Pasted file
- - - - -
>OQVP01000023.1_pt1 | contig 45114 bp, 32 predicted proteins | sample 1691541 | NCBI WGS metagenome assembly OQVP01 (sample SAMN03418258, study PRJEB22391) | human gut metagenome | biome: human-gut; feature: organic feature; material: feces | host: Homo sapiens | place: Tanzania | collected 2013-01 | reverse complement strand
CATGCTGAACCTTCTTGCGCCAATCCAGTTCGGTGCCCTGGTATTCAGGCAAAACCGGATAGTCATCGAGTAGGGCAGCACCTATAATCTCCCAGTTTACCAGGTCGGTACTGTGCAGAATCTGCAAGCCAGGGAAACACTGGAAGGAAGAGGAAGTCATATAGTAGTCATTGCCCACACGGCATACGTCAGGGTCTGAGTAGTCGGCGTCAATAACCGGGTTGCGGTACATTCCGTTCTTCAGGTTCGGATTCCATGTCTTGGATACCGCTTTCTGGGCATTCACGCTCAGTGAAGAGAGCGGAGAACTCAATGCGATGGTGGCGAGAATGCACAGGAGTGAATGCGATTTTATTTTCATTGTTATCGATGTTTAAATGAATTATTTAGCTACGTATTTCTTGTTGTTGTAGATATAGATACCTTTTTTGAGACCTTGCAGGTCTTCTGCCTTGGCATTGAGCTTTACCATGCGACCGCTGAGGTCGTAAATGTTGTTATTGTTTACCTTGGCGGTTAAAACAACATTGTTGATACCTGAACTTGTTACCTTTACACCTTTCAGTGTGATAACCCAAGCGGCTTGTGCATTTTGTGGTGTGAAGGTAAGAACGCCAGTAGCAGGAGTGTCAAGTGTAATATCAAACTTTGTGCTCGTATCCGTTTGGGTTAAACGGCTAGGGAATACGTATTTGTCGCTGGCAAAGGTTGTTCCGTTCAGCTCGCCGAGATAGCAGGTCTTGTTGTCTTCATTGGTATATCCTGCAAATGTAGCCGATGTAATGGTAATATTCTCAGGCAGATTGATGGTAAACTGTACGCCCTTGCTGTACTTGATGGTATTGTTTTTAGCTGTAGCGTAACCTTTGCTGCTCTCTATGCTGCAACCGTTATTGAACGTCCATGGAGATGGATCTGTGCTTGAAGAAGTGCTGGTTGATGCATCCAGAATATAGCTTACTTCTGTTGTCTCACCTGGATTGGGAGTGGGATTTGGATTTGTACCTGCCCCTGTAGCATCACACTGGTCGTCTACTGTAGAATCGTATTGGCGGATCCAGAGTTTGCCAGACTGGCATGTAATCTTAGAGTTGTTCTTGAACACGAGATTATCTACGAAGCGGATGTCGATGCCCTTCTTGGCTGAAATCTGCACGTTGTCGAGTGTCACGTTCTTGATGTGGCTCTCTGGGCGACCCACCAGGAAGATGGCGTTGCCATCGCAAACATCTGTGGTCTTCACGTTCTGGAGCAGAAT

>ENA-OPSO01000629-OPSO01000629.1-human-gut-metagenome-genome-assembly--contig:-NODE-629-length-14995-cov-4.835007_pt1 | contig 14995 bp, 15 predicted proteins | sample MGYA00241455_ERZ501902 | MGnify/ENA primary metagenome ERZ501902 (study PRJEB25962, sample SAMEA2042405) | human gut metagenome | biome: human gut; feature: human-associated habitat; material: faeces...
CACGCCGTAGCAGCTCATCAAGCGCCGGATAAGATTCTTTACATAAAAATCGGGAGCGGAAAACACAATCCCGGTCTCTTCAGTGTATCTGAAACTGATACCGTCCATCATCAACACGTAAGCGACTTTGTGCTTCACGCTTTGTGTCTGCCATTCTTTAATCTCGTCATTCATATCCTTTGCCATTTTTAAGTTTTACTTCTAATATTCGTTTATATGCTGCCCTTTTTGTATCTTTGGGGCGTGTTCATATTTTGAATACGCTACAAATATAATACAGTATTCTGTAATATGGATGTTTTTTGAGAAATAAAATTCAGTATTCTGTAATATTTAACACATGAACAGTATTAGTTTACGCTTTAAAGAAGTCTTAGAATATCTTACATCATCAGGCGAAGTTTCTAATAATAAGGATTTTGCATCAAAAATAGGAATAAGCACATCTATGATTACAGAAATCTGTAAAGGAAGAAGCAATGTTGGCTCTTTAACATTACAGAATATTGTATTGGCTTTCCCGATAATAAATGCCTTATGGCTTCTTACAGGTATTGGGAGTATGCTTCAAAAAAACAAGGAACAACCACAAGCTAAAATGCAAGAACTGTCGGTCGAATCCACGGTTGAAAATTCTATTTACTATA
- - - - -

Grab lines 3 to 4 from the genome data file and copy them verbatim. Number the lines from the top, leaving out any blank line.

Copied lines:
>ENA-OPSO01000629-OPSO01000629.1-human-gut-metagenome-genome-assembly--contig:-NODE-629-length-14995-cov-4.835007_pt1 | contig 14995 bp, 15 predicted proteins | sample MGYA00241455_ERZ501902 | MGnify/ENA primary metagenome ERZ501902 (study PRJEB25962, sample SAMEA2042405) | human gut metagenome | biome: human gut; feature: human-associated habitat; material: faeces...
CACGCCGTAGCAGCTCATCAAGCGCCGGATAAGATTCTTTACATAAAAATCGGGAGCGGAAAACACAATCCCGGTCTCTTCAGTGTATCTGAAACTGATACCGTCCATCATCAACACGTAAGCGACTTTGTGCTTCACGCTTTGTGTCTGCCATTCTTTAATCTCGTCATTCATATCCTTTGCCATTTTTAAGTTTTACTTCTAATATTCGTTTATATGCTGCCCTTTTTGTATCTTTGGGGCGTGTTCATATTTTGAATACGCTACAAATATAATACAGTATTCTGTAATATGGATGTTTTTTGAGAAATAAAATTCAGTATTCTGTAATATTTAACACATGAACAGTATTAGTTTACGCTTTAAAGAAGTCTTAGAATATCTTACATCATCAGGCGAAGTTTCTAATAATAAGGATTTTGCATCAAAAATAGGAATAAGCACATCTATGATTACAGAAATCTGTAAAGGAAGAAGCAATGTTGGCTCTTTAACATTACAGAATATTGTATTGGCTTTCCCGATAATAAATGCCTTATGGCTTCTTACAGGTATTGGGAGTATGCTTCAAAAAAACAAGGAACAACCACAAGCTAAAATGCAAGAACTGTCGGTCGAATCCACGGTTGAAAATTCTATTTACTATA